On Sunday, the leaders of fifteen nations convened virtually to formally sign the world’s largest free trade agreement, the Regional Comprehensive Economic Partnership (RCEP).
Comprising of the ten member states of ASEAN, China, Japan, South Korea, Australia and New Zealand, RCEP covers a third of the world’s population and encompasses nearly a third of all economic activity.
Beyond the collective economic size of the nations party to the agreement, it is hoped that RCEP will add momentum in the way of trade liberalisation as countries look to recover from the economic effects of the pandemic.
Commenting on the agreement, Vietnam’s Prime Minister Nguyen Xuac Phuc said, “the conclusion of RCEP negotiation, the largest free trade agreement in the world, will send a strong message that affirms ASEAN’s leading role in supporting the multilateral trading system, creating a new trading structure in the region, enabling sustainable trade facilitation, revitalising the supply chains disrupted by COVID-19 and assisting the post-pandemic recovery”.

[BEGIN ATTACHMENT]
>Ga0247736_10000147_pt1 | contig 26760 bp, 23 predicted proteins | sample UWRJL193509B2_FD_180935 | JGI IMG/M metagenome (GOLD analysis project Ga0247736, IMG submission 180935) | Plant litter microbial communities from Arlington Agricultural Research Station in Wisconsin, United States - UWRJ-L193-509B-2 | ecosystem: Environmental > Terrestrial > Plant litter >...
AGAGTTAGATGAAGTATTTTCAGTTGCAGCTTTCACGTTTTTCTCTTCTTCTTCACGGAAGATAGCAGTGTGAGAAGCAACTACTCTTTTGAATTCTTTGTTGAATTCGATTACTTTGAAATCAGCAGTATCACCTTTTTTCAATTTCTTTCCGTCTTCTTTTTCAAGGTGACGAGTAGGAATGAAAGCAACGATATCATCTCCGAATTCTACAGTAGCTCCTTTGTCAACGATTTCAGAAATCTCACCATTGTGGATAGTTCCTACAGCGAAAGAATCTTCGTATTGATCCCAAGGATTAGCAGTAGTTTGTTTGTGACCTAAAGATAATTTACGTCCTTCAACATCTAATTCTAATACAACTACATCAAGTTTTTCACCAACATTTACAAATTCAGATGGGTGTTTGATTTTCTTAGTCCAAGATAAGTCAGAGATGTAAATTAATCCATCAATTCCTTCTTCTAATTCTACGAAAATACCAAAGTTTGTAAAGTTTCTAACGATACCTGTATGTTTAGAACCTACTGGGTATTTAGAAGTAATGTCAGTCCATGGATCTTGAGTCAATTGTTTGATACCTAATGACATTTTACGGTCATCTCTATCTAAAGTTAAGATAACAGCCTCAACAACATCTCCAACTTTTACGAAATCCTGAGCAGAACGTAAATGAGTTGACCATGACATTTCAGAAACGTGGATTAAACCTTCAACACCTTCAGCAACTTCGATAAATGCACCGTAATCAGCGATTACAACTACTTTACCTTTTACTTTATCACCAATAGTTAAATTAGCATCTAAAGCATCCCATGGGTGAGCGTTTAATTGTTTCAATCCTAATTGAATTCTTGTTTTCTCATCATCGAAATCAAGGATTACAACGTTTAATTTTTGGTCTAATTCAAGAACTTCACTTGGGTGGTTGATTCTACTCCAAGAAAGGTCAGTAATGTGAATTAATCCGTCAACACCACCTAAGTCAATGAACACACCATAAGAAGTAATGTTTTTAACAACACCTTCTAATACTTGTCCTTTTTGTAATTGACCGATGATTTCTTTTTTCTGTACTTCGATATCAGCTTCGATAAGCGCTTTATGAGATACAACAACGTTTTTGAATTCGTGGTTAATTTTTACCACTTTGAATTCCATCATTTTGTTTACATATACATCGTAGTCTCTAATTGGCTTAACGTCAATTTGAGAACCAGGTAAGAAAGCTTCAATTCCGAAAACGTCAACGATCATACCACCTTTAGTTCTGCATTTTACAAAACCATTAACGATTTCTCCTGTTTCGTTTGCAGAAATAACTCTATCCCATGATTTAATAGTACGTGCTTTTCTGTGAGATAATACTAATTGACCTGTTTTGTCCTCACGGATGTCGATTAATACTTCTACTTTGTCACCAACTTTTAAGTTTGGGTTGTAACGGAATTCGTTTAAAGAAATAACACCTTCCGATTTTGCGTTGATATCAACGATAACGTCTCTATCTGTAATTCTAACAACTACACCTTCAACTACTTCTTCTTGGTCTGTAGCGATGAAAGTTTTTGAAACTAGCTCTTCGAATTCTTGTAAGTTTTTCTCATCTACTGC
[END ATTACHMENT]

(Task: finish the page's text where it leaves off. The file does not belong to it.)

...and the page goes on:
The accord will lower already reduced tariff rates between member states but is not thought to be as extensive as the Comprehensive and Progressive Agreement for Trans-Pacific Partnership (CPTPP).
Nevertheless, the deal retains powerful ramifications for the direction of trade liberalisation. It is the first multilateral trade agreement where China is a participant, which according to Gareth Leather of Capital Economics, will allow Beijing to present itself as a ‘champion of globalisation and multilateral cooperation’.
Furthermore, with a new administration due to take office in the United States in the new year, there is an expectation that a President Biden may adopt a more pragmatic approach with trade policy in the Asia Pacific region in face of increased Chinese influence, but will not wish to proceed at a pace that alienates the rust belt voters that gave him the keys to the Oval Office.